With Iran I am optimistic that we will realize that all sides have to come back to sit and discuss the issues, with close interaction, and arrive at a solution that moderates behavior on all sides. The recent moves by all sides to find a way to move to the negotiating table renews my sense of optimism.
In general, situations of mistrust do not resolve with thinking of using force. They resolve with connectivity and reaching out to each other, with the realization that no one country can resolve any issue on its own, that we are more and more interconnected. We will all win together, or lose individually.
TCC: Our readers are people who are interested in changing the world for the better, and they look to the Nobel Peace Prize winners as leaders in change. And of course we all watch the Middle East.
After your extensive dealings with Iran, and now your on the ground perspective in Egypt, what are the issues we should be watching right now?
MEB: The Middle East is in a state of disconnect with the rest of the world right now. The people are living with mistrust and anger as they feel they are treated with double standards by the West, and at the same time marginalized or repressed by their own governments.
We have to make good on the things that Obama has talked about. We need to fix the endemic conflicts in the region, starting with Palestine.
What is needed in the Middle East is to build trust. The people need to treated as equals, they need to understand that you are not really after them, that the West wants to work with them and care for the conflicts that are ravaging their area. The US is not responsible for the entirety of it of course. But there is still much to account for.
I always say that psychology is as important as substance. Senior Iranians have said to me: ”If the West starts telling us what to do we will never do it — even if it’s the right thing to do.“
We need to feel that we are all part of same family first, then start to settle the differences in perceptions and values. If you treat people as human beings, they will act as human beings.
How do you think it makes people feel, for example, when you know the name, the parents and the photo of every American killed in Iraq? And the US does not even bother to count the Iraqis killed? They don’t even count them!
The UN has been calling for years for just 18 military helicopters for the peacekeeping mission in Sudan. The West has not put up one helicopter. Yet Afghanistan is full of US and Western military helicopters.
It creates the impression that the US and the West are only interested when it comes to their own national interests.
We have to decide, if we are going to have a security system based on Euro-Atlantic interests, or on global solidarity. A system based on the global interest of the human family is the only way to go. Unless you grant everyone the same rights and freedoms, you cannot talk peace. You can only talk who has the biggest club. And the biggest club is a nuclear weapon.
It is a credit to Obama that he has said he will work toward a world free of nuclear weapons. Reagan said the same.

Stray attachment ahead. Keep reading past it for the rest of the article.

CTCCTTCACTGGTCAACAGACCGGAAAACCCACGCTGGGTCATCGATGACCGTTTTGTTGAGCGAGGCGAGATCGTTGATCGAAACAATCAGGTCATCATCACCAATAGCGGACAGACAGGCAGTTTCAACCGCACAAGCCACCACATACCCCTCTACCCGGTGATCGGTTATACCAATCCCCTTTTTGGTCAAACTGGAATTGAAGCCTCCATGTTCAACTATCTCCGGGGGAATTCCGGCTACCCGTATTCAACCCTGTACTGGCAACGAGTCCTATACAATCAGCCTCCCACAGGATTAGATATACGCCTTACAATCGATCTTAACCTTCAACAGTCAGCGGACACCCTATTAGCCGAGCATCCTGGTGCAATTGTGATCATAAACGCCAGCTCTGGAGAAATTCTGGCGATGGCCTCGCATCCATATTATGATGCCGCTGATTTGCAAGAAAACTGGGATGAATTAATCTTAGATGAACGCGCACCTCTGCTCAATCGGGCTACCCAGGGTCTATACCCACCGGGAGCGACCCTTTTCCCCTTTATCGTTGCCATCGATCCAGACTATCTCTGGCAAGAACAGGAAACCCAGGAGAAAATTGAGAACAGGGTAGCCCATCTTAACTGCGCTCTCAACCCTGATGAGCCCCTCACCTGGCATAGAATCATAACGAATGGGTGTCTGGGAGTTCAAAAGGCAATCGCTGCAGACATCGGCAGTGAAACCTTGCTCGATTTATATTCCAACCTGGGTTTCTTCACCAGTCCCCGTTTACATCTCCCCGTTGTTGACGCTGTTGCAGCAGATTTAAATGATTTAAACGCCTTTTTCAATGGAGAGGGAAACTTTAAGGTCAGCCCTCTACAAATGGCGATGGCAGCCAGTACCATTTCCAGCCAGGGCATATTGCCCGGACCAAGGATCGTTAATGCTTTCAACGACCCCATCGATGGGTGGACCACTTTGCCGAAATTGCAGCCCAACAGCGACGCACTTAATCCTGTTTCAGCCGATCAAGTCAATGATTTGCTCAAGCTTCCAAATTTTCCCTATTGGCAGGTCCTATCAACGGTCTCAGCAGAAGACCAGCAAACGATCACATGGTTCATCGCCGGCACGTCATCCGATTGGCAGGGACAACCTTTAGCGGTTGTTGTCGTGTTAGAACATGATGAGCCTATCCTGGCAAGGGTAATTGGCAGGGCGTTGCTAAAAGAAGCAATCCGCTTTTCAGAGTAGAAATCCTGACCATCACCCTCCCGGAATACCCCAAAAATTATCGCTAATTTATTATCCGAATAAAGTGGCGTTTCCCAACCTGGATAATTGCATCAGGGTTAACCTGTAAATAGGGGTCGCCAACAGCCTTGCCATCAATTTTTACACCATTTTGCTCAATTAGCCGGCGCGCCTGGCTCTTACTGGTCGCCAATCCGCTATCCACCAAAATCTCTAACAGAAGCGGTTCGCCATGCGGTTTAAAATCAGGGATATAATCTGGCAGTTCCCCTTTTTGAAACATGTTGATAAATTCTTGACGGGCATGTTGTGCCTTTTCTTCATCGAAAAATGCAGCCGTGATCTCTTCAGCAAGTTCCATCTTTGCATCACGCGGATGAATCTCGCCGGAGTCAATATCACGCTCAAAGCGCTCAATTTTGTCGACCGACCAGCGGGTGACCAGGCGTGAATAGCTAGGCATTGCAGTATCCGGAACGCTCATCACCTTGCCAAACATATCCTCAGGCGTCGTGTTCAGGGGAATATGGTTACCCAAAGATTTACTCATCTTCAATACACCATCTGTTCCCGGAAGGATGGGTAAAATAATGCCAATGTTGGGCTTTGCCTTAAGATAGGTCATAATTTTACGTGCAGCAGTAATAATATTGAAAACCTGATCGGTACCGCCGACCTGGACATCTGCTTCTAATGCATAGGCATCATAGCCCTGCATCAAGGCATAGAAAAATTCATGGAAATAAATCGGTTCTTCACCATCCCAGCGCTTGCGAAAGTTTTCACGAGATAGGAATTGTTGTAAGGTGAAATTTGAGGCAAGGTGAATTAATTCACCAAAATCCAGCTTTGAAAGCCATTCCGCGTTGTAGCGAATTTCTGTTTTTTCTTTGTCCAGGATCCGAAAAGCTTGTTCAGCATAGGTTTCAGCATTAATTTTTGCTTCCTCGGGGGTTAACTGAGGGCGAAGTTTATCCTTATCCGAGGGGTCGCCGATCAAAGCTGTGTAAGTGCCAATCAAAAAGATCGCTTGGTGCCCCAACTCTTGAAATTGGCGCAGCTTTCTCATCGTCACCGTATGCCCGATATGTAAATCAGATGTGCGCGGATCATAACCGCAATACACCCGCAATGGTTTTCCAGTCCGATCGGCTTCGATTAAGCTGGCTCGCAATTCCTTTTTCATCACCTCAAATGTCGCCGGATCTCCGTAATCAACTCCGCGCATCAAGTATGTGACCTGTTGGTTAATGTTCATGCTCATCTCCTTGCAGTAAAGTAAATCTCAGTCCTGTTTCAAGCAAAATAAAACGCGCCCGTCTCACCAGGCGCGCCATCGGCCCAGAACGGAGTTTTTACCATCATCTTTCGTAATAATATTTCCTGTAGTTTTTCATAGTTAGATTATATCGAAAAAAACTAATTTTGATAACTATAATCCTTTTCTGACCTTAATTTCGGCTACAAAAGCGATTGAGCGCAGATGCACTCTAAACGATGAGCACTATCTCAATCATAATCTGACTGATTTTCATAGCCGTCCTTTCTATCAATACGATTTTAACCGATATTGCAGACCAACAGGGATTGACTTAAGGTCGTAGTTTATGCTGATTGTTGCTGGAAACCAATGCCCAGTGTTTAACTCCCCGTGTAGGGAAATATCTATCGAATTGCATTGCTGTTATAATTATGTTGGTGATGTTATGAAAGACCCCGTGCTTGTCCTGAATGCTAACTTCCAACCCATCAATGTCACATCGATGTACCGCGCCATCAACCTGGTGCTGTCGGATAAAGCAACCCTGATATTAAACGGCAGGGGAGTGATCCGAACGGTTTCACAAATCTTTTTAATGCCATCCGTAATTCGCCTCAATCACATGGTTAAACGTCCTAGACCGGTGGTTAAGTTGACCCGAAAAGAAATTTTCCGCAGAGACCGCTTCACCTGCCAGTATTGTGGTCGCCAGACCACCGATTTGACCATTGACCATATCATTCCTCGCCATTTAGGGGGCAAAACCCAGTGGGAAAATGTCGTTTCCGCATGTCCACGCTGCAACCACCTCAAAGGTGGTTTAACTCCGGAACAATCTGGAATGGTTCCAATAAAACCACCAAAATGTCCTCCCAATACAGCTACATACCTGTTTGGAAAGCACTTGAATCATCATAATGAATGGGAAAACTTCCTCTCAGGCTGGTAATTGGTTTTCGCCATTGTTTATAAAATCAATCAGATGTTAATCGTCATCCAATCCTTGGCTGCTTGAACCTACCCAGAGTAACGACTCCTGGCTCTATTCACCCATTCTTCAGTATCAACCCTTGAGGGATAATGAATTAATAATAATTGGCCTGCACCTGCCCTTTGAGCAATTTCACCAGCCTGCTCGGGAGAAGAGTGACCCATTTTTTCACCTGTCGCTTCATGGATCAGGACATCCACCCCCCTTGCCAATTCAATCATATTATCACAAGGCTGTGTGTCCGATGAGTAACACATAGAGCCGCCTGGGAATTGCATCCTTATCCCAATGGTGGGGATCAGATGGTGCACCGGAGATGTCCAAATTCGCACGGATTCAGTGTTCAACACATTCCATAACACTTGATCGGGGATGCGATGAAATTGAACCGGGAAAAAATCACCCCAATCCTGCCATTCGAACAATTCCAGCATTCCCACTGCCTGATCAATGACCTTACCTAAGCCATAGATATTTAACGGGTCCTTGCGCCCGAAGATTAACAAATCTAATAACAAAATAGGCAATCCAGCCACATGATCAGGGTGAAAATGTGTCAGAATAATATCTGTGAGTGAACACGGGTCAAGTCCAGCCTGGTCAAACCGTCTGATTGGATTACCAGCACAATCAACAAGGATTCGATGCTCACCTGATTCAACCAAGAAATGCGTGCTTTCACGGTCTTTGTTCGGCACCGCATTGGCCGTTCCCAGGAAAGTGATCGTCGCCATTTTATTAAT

TCC: Americans are great fans these days of signing online petitions asking for change in the Middle East. The most recent were a number of petitions to stop the practice of stoning and spare the life of Sakineh Mohammadi Ashtiani.
I often wonder how these petitions are actually received in the government halls of the the countries they are addressed to. Is anyone listening to our petitions?
MEB:Yes and no. The issue of stoning is a serious and valid issue and it needs to be discussed. But sometimes even when these actions say the right things, they sometimes bring a negative reaction because of where it comes from. They can get a less than warm reception.
In Egypt we want democracy. But we don’t want the US to come and tell us how to do it.
Where it is possible, conversations between civil society to civil society can open trust. Governments do not always represent the conscience of the people. I think perhaps we need a group of maybe 50 people, with impeccable reputation of integrity and credibility, who would be able to represent the conscience of the people particularly during major humanitarian crises. These should be people who don’t have an election coming up.
TCC: Right now, which do you think has a greater chance of occurring in the next 25 years – nuclear war in the Middle East, or a nuclear free Middle East? And what really can be done to tip the scales toward the nuclear free option?
MEB: I believe, assuming that we will continue to maintain a minimum degree of rationality, the prospect of a nuclear war in the Middle East or anywhere else is minimal, since we know that a nuclear war means the destruction of our world as we know it, irrespective of who is right and who is wrong. We would all self destruct.
But whether we will continue to maintain the possession of nuclear weapons and with it the danger of some of these weapons falling into the hands of extremists, or come to our senses and establish a world free from nuclear weapons, depends on many factors:
1.The realization that nuclear weapons threaten and do not assure
2.The major nuclear weapon states (US and Russia) taking the lead in working to achieve a nuclear weapon free world
3.Resolving the festering endemic conflicts.
4.Development of a global security system that is equitable and that does not depend on nuclear weapons. It would have to be one that is rooted in human solidarity rather than nuclear have and have nots.
Resolve the Palestinian-Israeli conflict and establish regimes based on good governance and democracy, create a global environment where nuclear weapons does not confer power and prestige or insurance, and you will create disincentives for countries in the Middle East to develop nuclear weapons, and enhance the prospect of a weapons free Middle East.
Maintain the status quo of nuclear have and have nots and leave the conflicts in the region to fester and the authoritarian regimes to maintain the repression of their people and you will get a much more radicalized Middle East, with more countries trying to acquire nuclear weapons. Or much much worse, you will have extremist groups acquiring such weapons with it a high probability of using them.
The choice is ours. I hope that we will make the right choice.